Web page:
Locking Up Christian Parents

Kirk, Russell
September 1976
National Review;9/17/1976, Vol. 28 Issue 35, p1008
The article discusses the ruling of the Ohio Supreme Court on the case State of Ohio v. Whisner et al. concerning constitutional right to religious freedom. On July 28, 1976, the Supreme Court of Ohio ruled that the Ohio State Board of Education acted unconstitutionally in bringing a criminal prosecution against the head of Tabernacle Christian School and against parents of children enrolled in the said school. The decision protected only church-related schools. It did not cover independent schools that have no religious affiliation.


Related Articles

  • High Court Declines Religion Case Appeal. Hendrie, Caroline // Education Week;11/24/2004, Vol. 24 Issue 13, p28 

    The article reports that a New Hampshire couple who alleged that the U.S. federal Individuals with Disabilities Education Act (IDEA) violated their rights to religious freedom lost their bid last week for a hearing in the U.S. Supreme Court. The court let stand a federal appeals court ruling...

  • Mich. Supreme Court Upholds Reporting Rules for Church Schools.  // Education Week;4/14/1993, Vol. 12 Issue 29, p2 

    This article reports that the Michigan Supreme Court has declined to consider a case in which three church-run schools objected to the reporting procedures required by the state department of education. According to the lawyer for the church schools, Lee Boothby, it was not clear whether the...

  • New Impulses in the Interaction of Law and Religion: The Fiji Human Rights Commission in Context. Shameem, Shaista // Brigham Young University Law Review;2003, Vol. 2003 Issue 2, p661 

    Introduces the instruments protecting religious freedom and the role of the Fiji Human Rights Commission in Fiji. Topography and population of Fiji; Interaction of religion and law; Responsibilities of the commission.

  • Thou Shalt Not Pray.  // National Review;5/30/1980, Vol. 32 Issue 11, p644 

    The article comments on the decision of the Supreme Judicial Court of Massachusetts to prohibit a law requiring teachers to allow prayer in public schools in the state. It criticizes civil libertarians for hailing the ruling as victories for religious freedom. It describes how liberals treat...

  • OHIO: Court OKs Charter Schools. Carvlin, Elizabeth // Bond Buyer;11/1/2006, Vol. 358 Issue 32499, p37 

    The article reports on the decision of the Ohio Supreme Court that the establishment and operation of the community schools or charter schools in the state, is constitutional. The 4-3 ruling favored the privately operated but publicly funded 305 charter schools in the state. However, challengers...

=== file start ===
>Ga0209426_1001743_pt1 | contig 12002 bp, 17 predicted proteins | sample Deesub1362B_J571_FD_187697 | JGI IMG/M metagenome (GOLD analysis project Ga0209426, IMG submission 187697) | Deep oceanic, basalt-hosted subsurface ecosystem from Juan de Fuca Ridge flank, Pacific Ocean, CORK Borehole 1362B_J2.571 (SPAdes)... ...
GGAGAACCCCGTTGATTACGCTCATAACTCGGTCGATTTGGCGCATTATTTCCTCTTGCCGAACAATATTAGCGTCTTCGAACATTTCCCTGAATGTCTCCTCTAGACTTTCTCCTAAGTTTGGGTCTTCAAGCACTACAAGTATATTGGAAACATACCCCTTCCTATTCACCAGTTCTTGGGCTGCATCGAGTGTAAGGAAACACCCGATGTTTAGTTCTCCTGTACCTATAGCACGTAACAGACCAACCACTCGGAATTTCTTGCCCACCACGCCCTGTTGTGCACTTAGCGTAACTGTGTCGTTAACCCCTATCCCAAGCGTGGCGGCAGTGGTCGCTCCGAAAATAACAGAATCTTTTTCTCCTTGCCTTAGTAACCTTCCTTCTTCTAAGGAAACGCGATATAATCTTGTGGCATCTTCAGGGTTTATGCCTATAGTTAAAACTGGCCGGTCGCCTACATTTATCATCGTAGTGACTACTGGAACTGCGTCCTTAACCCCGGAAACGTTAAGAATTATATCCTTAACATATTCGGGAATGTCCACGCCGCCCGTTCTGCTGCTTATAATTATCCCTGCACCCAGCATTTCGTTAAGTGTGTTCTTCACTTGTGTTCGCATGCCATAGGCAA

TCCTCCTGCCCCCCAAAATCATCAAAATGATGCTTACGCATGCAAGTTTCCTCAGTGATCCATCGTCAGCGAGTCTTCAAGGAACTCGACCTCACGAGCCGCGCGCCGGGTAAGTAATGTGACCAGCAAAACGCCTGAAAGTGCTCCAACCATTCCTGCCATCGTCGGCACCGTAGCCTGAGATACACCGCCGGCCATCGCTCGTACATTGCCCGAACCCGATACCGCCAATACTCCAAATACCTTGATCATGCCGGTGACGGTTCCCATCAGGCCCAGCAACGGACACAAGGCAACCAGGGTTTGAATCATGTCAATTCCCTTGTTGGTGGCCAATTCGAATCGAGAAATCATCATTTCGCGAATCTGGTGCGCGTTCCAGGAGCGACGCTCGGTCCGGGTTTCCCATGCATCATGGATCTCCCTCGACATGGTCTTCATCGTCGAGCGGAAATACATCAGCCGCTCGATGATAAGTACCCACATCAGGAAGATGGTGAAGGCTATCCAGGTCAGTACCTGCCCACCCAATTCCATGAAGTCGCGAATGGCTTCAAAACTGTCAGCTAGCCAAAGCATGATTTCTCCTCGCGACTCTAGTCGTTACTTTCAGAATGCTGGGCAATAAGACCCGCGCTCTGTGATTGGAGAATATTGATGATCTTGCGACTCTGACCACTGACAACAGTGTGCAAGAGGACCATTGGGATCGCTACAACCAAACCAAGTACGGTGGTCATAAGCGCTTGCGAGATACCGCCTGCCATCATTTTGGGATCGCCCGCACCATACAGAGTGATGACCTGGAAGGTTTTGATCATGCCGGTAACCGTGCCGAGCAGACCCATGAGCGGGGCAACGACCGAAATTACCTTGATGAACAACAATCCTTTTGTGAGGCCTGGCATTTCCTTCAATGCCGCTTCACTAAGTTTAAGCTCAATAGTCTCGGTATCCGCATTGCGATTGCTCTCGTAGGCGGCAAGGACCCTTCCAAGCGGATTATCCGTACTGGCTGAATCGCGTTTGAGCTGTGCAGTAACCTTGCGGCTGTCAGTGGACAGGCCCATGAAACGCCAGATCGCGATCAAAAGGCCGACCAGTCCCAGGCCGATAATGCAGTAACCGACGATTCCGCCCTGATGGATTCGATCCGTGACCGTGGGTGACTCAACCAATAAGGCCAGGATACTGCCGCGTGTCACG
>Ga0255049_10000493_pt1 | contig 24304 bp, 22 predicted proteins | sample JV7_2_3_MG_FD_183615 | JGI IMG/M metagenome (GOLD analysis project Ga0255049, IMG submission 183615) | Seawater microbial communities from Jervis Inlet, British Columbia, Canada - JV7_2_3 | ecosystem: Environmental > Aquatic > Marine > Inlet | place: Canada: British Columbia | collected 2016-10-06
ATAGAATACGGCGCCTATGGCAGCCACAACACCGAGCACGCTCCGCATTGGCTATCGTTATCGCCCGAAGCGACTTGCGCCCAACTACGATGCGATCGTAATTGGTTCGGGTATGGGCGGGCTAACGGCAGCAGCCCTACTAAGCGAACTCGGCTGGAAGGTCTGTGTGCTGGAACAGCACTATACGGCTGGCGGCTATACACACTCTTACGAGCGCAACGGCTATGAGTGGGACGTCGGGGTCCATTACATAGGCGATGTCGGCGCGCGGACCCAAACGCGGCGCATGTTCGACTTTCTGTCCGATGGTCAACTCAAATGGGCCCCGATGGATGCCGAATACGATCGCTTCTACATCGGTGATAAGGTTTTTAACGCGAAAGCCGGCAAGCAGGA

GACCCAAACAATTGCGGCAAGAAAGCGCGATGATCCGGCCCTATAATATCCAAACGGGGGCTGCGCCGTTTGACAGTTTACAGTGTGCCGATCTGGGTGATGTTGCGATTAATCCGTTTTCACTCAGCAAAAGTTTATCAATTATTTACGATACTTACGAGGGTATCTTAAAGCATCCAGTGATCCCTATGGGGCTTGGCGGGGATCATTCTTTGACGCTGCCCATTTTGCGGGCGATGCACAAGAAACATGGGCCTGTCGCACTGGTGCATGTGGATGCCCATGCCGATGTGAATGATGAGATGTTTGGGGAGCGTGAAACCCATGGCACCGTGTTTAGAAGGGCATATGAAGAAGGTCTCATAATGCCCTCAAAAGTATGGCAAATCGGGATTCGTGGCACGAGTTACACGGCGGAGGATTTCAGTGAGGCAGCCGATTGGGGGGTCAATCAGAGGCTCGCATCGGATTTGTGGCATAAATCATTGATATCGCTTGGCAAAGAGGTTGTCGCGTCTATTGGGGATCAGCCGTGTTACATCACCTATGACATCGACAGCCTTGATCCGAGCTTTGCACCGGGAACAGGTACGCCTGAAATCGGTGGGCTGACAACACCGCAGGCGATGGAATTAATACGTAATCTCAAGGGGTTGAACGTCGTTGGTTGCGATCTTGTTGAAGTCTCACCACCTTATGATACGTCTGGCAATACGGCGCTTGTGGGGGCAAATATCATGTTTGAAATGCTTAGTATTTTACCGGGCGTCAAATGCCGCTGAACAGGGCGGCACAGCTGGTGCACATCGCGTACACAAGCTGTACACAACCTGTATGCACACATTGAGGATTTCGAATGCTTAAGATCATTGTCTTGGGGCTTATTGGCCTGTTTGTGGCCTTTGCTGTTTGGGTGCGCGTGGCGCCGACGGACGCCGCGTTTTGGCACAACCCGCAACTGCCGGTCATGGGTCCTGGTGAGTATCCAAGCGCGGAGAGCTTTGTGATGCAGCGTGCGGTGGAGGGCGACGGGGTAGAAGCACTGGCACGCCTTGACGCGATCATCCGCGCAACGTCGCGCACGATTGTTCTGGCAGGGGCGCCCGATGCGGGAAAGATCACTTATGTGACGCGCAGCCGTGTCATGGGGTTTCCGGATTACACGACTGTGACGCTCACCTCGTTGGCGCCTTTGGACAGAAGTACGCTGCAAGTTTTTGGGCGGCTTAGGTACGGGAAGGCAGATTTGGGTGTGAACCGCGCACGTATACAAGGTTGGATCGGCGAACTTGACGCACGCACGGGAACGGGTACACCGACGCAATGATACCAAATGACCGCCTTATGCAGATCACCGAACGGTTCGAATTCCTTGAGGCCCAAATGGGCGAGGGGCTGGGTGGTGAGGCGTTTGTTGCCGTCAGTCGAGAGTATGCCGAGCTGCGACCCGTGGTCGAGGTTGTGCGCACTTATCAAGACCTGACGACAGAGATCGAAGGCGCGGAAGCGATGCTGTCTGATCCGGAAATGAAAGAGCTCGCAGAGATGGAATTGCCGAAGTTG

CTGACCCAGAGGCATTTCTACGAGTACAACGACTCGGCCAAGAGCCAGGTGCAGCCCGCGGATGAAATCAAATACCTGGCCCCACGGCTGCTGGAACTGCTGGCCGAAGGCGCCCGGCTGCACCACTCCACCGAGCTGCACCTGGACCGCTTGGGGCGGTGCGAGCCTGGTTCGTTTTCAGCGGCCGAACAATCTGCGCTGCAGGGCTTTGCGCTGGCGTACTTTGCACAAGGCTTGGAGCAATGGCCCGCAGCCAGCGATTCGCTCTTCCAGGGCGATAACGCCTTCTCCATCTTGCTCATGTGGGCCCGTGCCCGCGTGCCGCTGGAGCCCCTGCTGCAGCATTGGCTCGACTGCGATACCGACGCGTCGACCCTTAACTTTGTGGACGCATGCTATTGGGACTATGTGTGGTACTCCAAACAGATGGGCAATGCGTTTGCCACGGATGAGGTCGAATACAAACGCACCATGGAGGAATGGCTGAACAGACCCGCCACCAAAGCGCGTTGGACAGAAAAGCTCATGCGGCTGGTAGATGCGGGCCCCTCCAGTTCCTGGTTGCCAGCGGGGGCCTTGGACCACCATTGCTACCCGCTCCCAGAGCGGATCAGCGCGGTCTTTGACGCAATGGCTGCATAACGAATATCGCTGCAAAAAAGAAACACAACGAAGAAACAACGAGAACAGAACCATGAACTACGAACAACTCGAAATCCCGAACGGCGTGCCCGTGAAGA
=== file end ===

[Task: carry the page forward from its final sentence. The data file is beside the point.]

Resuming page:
• Columbus (Ohio).  // Advocate;7/26/79, Issue 272, p10 

    Reports that Ohio state supreme court in the U.S. has ruled as of July 26, 1979 that same-sex soliciting is not illegal unless that action is likely to provoke violence or inflict emotional injury.

  • Mexican Legislation on Religion and the 1981 Declaration on Intolerance and Discrimination. Gonz�lez Schmal, Ra�l // Brigham Young University Law Review;2007, Vol. 2007 Issue 3, p689 

    The article presents a background of the international and Mexican laws that produced the principles of religious freedom. A brief introduction to the nature and history of international religious freedom is provided, along with some areas of Mexican law that conflict with the principles of...

  • Testamentary Conditions in Restraint of Religion in the Twenty-first Century: An Anglo-Canadian Perspective. Grattan, Sheena; Conway, Heather // McGill Law Journal;Nov2005, Vol. 50 Issue 3, p511 

    The Canadian Charter of Rights and Freedoms and the United Kingdom's Human Rights Act 1998 generate interesting questions concerning their application in the private sphere. In this paper, the authors explore how the norms embodied in these instruments affect testamentary conditions in restraint...

  • Unveiling The Headscarf Debate. Lyon, Dawn; Spini, Debora // Feminist Legal Studies;2004, Vol. 12 Issue 3, p333 

    In March 2004 the French parliament controversially adopted legislation regulating the wearing of symbols indicating religious affiliation in public educational establishments. This note discusses several features of the new law indicating its origins, its rationale and its position within...


Read the Article


Sorry, but this item is not currently available from your library.

Try another library?
Sign out of this library

Other Topics